• Vol. 07
  • Chapter 03

Beach Party

'You don’t say much, do you?’ the boy commented.

‘No,’ I answered.

The boy laughed nervously. I gave him a scathing stare. My parents referred to this as my ‘stroppy’ look.

The stare unsettled the boy: he shrunk back, blinked and offered me a cigarette.

I took the cigarette and put it in a corner of my mouth. I let it hang there for a moment, unlit. Then I spat it out into the fire in front of us.

‘Not my brand,’ I snarled.

The lazy chatter of the other six or so teenagers ceased. One girl scratched herself. The rest of the group gawped at the fire.

I may not talk much, I thought, but now they’re fully aware of me.

I stood up.

‘Ridiculous,’ I said, shaking sand from the hem of my dress.

I was wearing my usual retro style because I’d understood I was going to a party, in a house. I hadn’t known I was going to squat around an acrid fire on a beach.

‘Going?’ asked the girl who was scratching herself.

I knew I couldn’t just walk away. I didn’t want these people making fun of me. I had to take the initiative.

‘Give me the blade,’ I demanded.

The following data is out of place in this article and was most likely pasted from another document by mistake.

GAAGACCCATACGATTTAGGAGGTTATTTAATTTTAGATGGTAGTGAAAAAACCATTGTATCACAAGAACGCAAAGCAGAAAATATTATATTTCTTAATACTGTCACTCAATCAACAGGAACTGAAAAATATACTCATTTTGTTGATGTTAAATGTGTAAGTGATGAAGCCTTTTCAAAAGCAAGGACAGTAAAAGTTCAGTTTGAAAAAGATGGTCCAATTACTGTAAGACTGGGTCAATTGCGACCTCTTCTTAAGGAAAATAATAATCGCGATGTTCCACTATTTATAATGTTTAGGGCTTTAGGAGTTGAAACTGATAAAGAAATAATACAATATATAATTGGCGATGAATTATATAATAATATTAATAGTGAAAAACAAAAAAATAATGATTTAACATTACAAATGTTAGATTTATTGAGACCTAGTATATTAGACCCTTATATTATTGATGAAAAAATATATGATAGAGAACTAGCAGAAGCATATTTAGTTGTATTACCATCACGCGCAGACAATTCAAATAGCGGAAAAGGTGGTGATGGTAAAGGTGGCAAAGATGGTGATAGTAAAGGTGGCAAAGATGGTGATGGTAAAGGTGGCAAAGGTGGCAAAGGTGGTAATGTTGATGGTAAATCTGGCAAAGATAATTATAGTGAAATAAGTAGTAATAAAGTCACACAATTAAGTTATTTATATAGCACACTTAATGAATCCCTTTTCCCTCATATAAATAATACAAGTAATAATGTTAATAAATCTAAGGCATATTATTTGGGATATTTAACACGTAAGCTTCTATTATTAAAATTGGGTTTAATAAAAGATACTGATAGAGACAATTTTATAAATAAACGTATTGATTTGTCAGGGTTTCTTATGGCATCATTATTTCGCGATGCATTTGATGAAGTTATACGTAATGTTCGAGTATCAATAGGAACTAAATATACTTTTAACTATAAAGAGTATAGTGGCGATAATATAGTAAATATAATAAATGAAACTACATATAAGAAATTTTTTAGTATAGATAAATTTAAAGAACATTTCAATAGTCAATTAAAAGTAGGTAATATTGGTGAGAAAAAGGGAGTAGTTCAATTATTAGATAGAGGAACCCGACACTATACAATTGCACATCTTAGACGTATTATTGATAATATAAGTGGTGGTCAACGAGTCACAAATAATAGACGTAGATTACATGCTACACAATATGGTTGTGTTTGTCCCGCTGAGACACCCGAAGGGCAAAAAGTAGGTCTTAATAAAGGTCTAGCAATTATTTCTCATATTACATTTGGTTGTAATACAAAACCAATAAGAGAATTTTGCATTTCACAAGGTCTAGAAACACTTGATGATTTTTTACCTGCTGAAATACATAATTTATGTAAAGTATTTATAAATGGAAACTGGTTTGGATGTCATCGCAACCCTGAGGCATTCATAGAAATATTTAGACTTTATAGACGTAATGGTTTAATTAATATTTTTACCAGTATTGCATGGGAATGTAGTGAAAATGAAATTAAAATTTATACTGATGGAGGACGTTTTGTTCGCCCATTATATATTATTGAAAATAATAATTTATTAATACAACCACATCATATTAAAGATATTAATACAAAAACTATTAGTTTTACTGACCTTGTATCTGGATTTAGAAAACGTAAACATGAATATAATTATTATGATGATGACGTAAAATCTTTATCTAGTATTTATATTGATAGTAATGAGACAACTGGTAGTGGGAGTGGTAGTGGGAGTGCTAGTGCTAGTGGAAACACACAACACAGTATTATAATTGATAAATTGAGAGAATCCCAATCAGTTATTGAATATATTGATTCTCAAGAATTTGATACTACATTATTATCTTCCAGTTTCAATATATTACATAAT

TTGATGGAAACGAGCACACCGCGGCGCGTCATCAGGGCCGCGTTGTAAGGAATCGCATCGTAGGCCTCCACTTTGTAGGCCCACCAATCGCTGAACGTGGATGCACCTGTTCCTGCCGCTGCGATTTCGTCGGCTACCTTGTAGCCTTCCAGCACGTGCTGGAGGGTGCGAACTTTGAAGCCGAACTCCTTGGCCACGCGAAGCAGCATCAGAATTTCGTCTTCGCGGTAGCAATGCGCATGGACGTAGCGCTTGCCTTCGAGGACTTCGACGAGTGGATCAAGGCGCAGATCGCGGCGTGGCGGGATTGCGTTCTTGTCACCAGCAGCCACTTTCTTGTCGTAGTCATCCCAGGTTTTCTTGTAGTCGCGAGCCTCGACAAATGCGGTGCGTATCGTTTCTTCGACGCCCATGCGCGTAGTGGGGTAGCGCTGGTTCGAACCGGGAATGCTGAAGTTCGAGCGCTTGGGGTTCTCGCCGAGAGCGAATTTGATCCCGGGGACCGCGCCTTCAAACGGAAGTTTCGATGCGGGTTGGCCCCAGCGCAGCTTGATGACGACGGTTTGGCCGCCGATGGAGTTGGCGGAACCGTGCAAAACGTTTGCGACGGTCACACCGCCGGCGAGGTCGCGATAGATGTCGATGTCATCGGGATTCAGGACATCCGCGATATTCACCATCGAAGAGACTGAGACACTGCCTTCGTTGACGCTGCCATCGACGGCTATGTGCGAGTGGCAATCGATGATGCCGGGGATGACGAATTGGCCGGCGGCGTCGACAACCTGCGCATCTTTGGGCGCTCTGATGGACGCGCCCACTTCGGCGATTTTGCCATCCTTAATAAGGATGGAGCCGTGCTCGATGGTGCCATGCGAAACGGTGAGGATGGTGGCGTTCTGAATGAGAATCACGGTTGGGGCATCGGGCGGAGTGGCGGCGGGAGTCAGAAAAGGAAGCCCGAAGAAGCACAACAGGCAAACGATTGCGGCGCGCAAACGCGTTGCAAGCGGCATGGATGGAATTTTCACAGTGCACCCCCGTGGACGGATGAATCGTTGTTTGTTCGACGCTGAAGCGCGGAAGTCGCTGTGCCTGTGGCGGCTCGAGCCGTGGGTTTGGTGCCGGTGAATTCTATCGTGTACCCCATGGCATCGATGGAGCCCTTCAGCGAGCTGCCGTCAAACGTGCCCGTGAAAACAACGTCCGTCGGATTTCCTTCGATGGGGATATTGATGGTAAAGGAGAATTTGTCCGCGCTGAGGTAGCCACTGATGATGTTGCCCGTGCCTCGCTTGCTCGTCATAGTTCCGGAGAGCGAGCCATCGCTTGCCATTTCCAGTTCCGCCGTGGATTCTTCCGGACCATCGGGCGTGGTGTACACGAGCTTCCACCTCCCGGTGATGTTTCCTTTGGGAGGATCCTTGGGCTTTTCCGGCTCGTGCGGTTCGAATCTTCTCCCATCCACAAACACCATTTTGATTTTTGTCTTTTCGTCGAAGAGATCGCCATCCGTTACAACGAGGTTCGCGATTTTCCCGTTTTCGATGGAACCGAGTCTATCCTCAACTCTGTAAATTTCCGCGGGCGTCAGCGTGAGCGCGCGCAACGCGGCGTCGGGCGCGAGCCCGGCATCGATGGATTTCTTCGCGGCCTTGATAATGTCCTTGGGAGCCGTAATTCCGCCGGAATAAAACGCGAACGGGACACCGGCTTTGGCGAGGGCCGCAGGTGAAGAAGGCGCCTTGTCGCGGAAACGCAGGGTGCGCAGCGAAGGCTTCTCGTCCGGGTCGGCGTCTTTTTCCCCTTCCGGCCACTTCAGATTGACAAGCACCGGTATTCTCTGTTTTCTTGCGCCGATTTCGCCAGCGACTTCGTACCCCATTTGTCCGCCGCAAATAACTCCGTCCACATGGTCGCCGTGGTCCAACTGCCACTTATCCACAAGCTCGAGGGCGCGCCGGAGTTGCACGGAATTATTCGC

Beach Party

I’d seen a knife earlier. Someone had been cutting seaweed with it and throwing the severed fronds on the fire.

Cigarette boy leaned back, felt behind him and found the knife. He grasped the handle tightly.

‘What’re you gonna do with it?’ he asked.

‘Give it here,’ I replied.

I held my hand out, over the fire. The heat was fierce but I didn’t waver. I could see everyone was watching. Even scratching girl stopped raking her skin.

Cigarette boy passed me the knife, handle first. I grasped a length of my hair which had fallen forward over my shoulder and tried to cut it.

The blade was blunt.

‘Unbelievable,’ I said.

Concentrating, I started to hack and saw at my hair.

‘Take it easy,’ cigarette boy urged. ‘You’ll hurt yourself.’

I glared at him and doubled my effort.

When I’d finished, I let the knife drop from my hand. Its point fell into the sand by the side of my foot. Someone gasped.


Beach Party

Holding the hair above the fire, I gently rubbed the tips of my fingers together. The strands drifted through the current of rising heat. Some disappeared into the night; others were caught by the flames and became ash.

I turned my back on the group, hitched up my dress and strode away.

‘She may be quiet but she’s impressive,’ I heard cigarette boy say.

No one laughed or disagreed.

I felt pleased. The evening hadn’t been such a bore after all.